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Gaslight


Cliff

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A spinoff from the thread "Eras in Ballet History" at http://balletalert.ipbhost.com/index.php?s...showtopic=13172.

Regarding the era of the Romantic Rebellion, Alexandra wrote:

It was also the age of gaslight, which replaced candles as the lighting in theaters and produced a blue ghostly glow perfect for the subject matter of the ballets.

Which makes me wonder whether there have been any recent productions by gas light. After all, there've been efforts to reproduce exact choreography, costumes, and sets. So why not lighting?

Cliff

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That's a very interesting question and I don't know the answer -- I hope someone else does. They try to emulate gas light with electric lights (with a blue filter -- one of our lighting masters will be able to do better, I'm sure) -- but those who saw the beginning of the electric era said it had an entirely different effect. I think there might be a problem, not only because the gas fittings will have been removed from theaters and may be hard to reintroduce, but because they were so terribly dangerous. Many dancers burned to death, including at least one noted one (Emma Livry in Paris) because they would dance too close to the flames their skirts would ignite.

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That's interesting -- I'd read of a blue glow, making the stage darker, and making it possible for night scenes to take place. (The analogy I've read is classical/candlelight/daylight; romantic/gaslight/moonlight.) I took a quick look at Guest's "The Romantic Ballet in Paris" and couldn't find a reference. Sorrell says only "The scenic designers for the melodrama were the first to take advantage of the multiple possibilities of gas-lighting onstage, with a gradual variation of illumination, making use of the eerie bluish effect of its radiation. Gaslight achieved surprising stage images for the melodrama with its many Gothic castles or ruins in mysterious forests and wild lake landscapes. When the Opera -- and with it the Romantic ballet -- began to use gaslight, then all that was still unimaginable a generation before became the reality of the widest range of illusions. The chandeliers in the auditorium could be extinguished and at last, from the darkened house, the spectators' eyes could be surprised and stunned by a moonlit scene simulated by gas jets suspended in the flies. First realized in "The Ballet of the Nuns," gas-lighting illuminating the extra lightness of the ballerina in an eerie setting created the sensation of having put reality into its romantic place."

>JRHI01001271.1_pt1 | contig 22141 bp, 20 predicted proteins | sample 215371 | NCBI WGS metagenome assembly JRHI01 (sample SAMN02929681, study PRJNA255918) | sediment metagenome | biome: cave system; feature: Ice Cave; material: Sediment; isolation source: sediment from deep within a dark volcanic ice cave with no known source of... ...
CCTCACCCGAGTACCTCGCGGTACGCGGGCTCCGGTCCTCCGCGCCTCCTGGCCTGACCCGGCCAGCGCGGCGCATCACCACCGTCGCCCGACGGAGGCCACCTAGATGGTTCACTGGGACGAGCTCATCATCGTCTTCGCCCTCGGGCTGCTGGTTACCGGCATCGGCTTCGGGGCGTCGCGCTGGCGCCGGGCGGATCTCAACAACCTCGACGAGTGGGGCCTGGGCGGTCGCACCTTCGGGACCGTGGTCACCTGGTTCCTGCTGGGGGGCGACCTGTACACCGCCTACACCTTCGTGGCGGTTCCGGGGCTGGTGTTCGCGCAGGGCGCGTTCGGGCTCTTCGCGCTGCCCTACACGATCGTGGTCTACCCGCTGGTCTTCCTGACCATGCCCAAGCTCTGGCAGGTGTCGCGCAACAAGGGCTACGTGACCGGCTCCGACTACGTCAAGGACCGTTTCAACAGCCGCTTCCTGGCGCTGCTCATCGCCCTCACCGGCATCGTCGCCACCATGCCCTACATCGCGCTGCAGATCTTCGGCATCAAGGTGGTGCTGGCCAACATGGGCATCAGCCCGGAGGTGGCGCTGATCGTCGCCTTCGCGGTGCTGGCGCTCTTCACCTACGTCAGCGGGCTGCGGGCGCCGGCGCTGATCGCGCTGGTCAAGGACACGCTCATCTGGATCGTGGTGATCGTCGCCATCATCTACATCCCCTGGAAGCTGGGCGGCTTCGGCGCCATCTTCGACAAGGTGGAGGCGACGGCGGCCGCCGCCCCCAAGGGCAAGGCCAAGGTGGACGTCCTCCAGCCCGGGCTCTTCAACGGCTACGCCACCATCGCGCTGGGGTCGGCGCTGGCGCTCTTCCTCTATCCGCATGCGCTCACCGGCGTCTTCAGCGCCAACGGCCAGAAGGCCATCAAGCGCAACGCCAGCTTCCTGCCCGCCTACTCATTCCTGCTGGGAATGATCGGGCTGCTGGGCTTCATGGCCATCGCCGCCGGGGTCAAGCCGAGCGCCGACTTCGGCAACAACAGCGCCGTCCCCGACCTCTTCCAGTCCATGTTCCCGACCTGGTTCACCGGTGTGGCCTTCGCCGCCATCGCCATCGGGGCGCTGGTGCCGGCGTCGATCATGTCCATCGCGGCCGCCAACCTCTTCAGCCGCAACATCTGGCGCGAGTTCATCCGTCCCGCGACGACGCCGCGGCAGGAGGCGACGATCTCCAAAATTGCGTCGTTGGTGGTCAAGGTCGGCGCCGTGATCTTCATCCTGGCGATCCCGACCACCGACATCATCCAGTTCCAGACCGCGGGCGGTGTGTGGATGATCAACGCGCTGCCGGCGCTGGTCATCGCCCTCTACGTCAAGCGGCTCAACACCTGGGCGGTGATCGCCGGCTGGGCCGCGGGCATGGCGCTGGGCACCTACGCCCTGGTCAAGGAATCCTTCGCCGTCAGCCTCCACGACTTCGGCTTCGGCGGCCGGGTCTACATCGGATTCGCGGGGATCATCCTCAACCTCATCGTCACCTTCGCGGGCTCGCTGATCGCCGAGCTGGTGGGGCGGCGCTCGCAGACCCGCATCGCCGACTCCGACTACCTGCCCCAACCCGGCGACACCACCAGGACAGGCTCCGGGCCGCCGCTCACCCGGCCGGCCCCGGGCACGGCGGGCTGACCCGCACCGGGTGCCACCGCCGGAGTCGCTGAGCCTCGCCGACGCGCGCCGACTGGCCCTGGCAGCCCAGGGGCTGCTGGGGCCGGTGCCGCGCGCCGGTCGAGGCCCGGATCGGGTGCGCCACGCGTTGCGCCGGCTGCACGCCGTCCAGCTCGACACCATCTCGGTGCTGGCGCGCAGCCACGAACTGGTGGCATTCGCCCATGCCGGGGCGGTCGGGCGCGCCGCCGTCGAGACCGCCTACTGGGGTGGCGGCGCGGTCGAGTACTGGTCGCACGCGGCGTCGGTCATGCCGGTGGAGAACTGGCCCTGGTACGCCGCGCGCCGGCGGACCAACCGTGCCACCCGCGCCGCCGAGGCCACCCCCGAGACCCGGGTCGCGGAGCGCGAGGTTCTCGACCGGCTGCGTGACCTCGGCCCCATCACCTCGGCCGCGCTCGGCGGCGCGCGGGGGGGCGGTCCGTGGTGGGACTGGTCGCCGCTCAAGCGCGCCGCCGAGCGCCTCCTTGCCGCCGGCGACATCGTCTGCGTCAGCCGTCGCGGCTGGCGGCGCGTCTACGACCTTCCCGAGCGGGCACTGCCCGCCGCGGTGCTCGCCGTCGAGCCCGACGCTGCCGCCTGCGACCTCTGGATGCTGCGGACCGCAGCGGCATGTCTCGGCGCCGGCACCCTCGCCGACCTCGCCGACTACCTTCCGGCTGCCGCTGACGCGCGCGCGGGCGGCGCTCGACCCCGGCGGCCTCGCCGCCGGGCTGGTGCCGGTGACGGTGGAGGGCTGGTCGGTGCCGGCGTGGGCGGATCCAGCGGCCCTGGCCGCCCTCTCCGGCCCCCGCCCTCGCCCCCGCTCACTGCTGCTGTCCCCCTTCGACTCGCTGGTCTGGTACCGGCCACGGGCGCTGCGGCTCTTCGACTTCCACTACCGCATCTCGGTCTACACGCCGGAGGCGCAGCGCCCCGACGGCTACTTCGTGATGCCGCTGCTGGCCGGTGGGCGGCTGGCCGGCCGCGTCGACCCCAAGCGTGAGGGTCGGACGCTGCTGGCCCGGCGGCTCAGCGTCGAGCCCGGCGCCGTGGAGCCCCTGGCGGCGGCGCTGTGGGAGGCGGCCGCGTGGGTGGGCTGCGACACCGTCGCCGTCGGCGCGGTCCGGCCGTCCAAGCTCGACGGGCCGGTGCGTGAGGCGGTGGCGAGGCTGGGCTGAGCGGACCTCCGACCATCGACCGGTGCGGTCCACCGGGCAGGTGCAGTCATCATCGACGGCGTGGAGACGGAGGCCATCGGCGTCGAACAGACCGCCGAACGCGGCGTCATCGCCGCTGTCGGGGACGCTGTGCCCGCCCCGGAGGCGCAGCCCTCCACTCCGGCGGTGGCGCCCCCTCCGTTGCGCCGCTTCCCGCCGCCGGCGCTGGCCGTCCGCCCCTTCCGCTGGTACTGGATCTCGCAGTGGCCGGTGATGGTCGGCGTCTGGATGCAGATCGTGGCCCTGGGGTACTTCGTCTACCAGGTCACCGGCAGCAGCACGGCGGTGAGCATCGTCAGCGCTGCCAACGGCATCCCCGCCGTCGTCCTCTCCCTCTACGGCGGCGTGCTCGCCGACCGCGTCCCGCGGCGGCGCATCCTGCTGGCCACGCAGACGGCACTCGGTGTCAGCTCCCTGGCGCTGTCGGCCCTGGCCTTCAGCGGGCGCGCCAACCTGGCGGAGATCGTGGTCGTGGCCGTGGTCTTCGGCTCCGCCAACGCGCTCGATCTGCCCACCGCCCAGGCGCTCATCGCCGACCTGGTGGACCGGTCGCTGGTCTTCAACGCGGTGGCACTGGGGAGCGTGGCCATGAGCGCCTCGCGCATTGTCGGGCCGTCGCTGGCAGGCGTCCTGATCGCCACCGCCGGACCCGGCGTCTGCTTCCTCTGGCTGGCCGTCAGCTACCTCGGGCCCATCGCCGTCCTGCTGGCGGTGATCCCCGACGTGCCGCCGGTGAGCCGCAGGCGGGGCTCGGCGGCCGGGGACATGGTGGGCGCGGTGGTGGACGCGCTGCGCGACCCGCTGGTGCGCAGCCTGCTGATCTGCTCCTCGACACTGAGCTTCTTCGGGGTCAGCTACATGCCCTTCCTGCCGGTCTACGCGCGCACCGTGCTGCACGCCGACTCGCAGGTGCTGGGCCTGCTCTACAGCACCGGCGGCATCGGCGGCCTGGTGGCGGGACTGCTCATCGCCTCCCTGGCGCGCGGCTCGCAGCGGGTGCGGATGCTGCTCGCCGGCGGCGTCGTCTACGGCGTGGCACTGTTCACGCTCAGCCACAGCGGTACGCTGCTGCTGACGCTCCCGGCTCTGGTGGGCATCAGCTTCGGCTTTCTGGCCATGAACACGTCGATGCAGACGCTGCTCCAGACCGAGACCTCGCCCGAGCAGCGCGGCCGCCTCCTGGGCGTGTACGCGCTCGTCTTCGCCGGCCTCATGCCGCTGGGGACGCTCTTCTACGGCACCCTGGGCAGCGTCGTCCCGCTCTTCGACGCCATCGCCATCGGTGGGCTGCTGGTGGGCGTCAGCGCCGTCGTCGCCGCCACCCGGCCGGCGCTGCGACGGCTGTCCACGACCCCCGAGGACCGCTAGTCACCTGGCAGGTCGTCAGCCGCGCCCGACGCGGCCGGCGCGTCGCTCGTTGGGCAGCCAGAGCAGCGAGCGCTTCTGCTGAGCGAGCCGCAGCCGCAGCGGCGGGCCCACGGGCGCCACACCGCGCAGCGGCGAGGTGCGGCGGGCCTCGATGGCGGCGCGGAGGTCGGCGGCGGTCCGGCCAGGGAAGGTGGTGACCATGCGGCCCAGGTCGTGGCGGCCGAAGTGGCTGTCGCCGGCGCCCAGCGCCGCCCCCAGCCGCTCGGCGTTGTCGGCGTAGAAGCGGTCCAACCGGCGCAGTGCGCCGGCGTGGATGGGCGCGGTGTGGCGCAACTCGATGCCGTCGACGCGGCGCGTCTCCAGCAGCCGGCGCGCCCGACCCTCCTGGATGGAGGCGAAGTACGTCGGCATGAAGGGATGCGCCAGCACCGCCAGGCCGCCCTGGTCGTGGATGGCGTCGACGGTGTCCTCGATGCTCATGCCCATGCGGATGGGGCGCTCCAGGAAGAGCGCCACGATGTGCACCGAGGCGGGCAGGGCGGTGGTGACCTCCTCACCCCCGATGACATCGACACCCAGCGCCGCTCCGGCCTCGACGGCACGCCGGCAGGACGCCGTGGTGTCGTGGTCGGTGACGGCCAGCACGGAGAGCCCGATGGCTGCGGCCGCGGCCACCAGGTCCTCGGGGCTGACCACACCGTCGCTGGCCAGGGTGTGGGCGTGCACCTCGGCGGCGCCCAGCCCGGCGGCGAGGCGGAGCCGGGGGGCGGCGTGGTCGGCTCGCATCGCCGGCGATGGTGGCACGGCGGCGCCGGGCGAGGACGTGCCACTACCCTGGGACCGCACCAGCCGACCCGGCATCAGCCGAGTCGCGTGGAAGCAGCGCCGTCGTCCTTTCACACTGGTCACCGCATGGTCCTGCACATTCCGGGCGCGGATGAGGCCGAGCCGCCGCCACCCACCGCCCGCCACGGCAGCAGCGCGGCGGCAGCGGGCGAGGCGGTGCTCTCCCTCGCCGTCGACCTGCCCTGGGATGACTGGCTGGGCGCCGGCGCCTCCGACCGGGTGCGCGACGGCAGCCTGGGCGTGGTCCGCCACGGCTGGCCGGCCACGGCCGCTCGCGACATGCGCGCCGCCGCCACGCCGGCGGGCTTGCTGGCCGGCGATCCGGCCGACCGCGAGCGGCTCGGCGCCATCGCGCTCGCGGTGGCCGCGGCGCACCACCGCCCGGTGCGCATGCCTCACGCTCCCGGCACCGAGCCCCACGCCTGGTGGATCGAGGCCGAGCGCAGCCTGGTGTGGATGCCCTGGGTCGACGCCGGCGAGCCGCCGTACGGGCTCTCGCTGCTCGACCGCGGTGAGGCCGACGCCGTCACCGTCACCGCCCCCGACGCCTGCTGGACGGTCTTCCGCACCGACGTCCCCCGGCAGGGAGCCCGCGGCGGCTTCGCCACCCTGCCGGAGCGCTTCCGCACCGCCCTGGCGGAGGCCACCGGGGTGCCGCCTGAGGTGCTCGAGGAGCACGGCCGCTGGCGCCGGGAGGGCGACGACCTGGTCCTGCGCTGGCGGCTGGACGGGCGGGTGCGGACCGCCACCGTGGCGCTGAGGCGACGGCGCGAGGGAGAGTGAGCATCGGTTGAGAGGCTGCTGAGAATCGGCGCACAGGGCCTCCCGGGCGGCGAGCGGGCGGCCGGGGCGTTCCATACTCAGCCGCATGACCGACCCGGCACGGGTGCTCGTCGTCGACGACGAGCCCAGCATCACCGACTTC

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I've never seen an example of the old "boilerworks" that they used to use for a gas lighting panel, but it wouldn't surprise me a bit to find that they could add air to the mixture from there and blue the lights up nicely. After 1883, they could employ the Welsbach gas mantle and get an almost white light, which saved gas, but was very, very hot, and required precise nozzle settings to keep the mantle from sooting over. Electric lighting was available from a startlingly early day, about 1845, but it was arc lighting and fizzed and hissed and spat! Good for street lights, but not so good for stage. The old lime-light was a bright white light, too, and used a block of calcium onto which a hot jet of gas flame was played until it incandesced. It was noisy and smelly, too, but at least it could be put into a soundproof booth far back in the theater! Hence, by the way, "Calcium Light Night" at Yale.

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